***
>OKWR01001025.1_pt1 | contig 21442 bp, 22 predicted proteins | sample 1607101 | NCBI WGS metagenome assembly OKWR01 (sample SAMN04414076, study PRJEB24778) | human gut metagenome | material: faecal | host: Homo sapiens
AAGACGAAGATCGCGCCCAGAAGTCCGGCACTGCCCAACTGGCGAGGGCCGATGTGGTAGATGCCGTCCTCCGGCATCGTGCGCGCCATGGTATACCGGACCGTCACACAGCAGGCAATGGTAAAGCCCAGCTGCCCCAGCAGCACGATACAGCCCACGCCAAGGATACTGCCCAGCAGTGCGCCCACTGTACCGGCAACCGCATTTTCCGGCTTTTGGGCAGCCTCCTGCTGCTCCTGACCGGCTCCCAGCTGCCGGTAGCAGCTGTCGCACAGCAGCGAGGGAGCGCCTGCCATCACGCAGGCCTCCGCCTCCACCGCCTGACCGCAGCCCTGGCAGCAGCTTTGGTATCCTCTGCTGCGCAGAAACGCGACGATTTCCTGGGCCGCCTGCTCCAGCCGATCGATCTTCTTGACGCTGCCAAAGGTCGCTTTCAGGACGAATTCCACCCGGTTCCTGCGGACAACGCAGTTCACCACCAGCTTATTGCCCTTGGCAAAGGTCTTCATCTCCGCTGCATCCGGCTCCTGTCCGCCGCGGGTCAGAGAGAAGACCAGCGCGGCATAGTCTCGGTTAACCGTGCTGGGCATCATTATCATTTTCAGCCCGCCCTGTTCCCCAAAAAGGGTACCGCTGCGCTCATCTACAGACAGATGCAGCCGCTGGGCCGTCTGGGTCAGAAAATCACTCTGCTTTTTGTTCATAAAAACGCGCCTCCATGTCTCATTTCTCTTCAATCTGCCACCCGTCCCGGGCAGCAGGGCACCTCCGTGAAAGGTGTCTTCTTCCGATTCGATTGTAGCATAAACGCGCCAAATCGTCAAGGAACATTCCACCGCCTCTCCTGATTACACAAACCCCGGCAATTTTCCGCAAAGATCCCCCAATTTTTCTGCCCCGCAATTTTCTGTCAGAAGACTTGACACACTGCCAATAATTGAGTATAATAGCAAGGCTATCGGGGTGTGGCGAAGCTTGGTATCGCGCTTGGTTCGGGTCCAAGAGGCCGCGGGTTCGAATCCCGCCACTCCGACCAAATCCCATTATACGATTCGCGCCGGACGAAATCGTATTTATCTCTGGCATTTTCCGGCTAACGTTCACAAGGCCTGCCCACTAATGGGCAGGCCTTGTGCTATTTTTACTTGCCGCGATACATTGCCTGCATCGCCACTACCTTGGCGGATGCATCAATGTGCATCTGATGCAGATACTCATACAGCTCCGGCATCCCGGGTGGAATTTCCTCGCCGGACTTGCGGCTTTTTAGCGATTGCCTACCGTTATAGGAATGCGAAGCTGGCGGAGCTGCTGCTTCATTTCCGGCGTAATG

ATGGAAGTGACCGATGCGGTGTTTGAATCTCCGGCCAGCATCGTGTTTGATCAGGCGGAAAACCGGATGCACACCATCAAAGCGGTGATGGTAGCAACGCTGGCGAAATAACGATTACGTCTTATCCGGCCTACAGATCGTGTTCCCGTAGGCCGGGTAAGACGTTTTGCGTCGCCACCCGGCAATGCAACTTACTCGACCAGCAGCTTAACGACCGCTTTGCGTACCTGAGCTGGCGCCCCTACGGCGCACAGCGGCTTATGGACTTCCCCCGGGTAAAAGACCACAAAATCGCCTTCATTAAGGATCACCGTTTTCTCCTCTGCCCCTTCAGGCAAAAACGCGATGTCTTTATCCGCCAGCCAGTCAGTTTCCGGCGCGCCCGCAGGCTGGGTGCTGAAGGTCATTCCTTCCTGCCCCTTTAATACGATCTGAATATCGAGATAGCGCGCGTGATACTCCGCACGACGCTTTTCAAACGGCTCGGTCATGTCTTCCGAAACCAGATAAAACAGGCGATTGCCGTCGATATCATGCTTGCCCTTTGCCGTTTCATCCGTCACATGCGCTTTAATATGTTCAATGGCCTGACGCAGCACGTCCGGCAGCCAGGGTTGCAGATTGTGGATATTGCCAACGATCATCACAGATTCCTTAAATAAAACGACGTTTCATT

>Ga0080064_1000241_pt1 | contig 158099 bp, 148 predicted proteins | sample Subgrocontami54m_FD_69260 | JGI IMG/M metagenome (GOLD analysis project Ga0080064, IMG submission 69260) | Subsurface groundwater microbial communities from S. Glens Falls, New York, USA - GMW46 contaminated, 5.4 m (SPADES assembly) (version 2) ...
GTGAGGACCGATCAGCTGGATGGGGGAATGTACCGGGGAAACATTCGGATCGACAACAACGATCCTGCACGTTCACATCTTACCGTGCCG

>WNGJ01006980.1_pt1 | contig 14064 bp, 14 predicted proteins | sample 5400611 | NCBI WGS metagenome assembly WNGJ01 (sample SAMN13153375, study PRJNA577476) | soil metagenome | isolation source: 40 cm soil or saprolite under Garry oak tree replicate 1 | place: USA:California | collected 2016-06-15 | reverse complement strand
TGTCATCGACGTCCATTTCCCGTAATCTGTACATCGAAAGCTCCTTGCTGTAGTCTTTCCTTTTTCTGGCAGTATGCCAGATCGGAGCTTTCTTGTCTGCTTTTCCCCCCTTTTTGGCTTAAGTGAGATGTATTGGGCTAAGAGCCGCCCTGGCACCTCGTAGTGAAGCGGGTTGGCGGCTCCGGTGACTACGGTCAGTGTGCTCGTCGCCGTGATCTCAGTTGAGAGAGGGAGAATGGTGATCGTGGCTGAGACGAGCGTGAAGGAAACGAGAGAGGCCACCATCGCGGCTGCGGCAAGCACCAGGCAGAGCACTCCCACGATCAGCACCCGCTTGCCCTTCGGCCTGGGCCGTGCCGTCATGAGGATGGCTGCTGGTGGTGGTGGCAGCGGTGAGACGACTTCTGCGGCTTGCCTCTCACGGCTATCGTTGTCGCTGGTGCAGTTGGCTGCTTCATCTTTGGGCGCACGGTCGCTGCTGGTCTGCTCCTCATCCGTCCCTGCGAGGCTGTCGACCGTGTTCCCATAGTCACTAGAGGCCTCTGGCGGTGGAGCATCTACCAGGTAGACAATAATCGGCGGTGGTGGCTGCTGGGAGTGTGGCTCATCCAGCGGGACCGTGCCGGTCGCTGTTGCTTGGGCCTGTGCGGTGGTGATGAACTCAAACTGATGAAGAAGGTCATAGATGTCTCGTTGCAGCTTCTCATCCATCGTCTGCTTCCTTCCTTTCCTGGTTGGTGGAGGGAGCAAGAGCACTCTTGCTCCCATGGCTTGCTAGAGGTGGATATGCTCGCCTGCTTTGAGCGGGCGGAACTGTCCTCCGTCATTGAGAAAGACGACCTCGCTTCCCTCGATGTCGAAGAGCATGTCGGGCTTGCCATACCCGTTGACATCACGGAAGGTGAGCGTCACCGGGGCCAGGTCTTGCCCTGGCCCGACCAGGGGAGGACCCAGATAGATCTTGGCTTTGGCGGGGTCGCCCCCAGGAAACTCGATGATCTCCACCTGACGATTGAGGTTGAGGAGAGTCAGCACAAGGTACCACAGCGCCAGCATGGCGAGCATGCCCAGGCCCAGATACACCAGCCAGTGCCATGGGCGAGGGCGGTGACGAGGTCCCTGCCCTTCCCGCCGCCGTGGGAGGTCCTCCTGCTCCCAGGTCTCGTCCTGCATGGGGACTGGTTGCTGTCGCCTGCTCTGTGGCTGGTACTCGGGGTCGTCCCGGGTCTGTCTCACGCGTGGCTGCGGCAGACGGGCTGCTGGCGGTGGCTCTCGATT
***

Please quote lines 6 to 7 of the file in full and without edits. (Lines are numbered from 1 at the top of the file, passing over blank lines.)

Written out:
>WNGJ01006980.1_pt1 | contig 14064 bp, 14 predicted proteins | sample 5400611 | NCBI WGS metagenome assembly WNGJ01 (sample SAMN13153375, study PRJNA577476) | soil metagenome | isolation source: 40 cm soil or saprolite under Garry oak tree replicate 1 | place: USA:California | collected 2016-06-15 | reverse complement strand
TGTCATCGACGTCCATTTCCCGTAATCTGTACATCGAAAGCTCCTTGCTGTAGTCTTTCCTTTTTCTGGCAGTATGCCAGATCGGAGCTTTCTTGTCTGCTTTTCCCCCCTTTTTGGCTTAAGTGAGATGTATTGGGCTAAGAGCCGCCCTGGCACCTCGTAGTGAAGCGGGTTGGCGGCTCCGGTGACTACGGTCAGTGTGCTCGTCGCCGTGATCTCAGTTGAGAGAGGGAGAATGGTGATCGTGGCTGAGACGAGCGTGAAGGAAACGAGAGAGGCCACCATCGCGGCTGCGGCAAGCACCAGGCAGAGCACTCCCACGATCAGCACCCGCTTGCCCTTCGGCCTGGGCCGTGCCGTCATGAGGATGGCTGCTGGTGGTGGTGGCAGCGGTGAGACGACTTCTGCGGCTTGCCTCTCACGGCTATCGTTGTCGCTGGTGCAGTTGGCTGCTTCATCTTTGGGCGCACGGTCGCTGCTGGTCTGCTCCTCATCCGTCCCTGCGAGGCTGTCGACCGTGTTCCCATAGTCACTAGAGGCCTCTGGCGGTGGAGCATCTACCAGGTAGACAATAATCGGCGGTGGTGGCTGCTGGGAGTGTGGCTCATCCAGCGGGACCGTGCCGGTCGCTGTTGCTTGGGCCTGTGCGGTGGTGATGAACTCAAACTGATGAAGAAGGTCATAGATGTCTCGTTGCAGCTTCTCATCCATCGTCTGCTTCCTTCCTTTCCTGGTTGGTGGAGGGAGCAAGAGCACTCTTGCTCCCATGGCTTGCTAGAGGTGGATATGCTCGCCTGCTTTGAGCGGGCGGAACTGTCCTCCGTCATTGAGAAAGACGACCTCGCTTCCCTCGATGTCGAAGAGCATGTCGGGCTTGCCATACCCGTTGACATCACGGAAGGTGAGCGTCACCGGGGCCAGGTCTTGCCCTGGCCCGACCAGGGGAGGACCCAGATAGATCTTGGCTTTGGCGGGGTCGCCCCCAGGAAACTCGATGATCTCCACCTGACGATTGAGGTTGAGGAGAGTCAGCACAAGGTACCACAGCGCCAGCATGGCGAGCATGCCCAGGCCCAGATACACCAGCCAGTGCCATGGGCGAGGGCGGTGACGAGGTCCCTGCCCTTCCCGCCGCCGTGGGAGGTCCTCCTGCTCCCAGGTCTCGTCCTGCATGGGGACTGGTTGCTGTCGCCTGCTCTGTGGCTGGTACTCGGGGTCGTCCCGGGTCTGTCTCACGCGTGGCTGCGGCAGACGGGCTGCTGGCGGTGGCTCTCGATT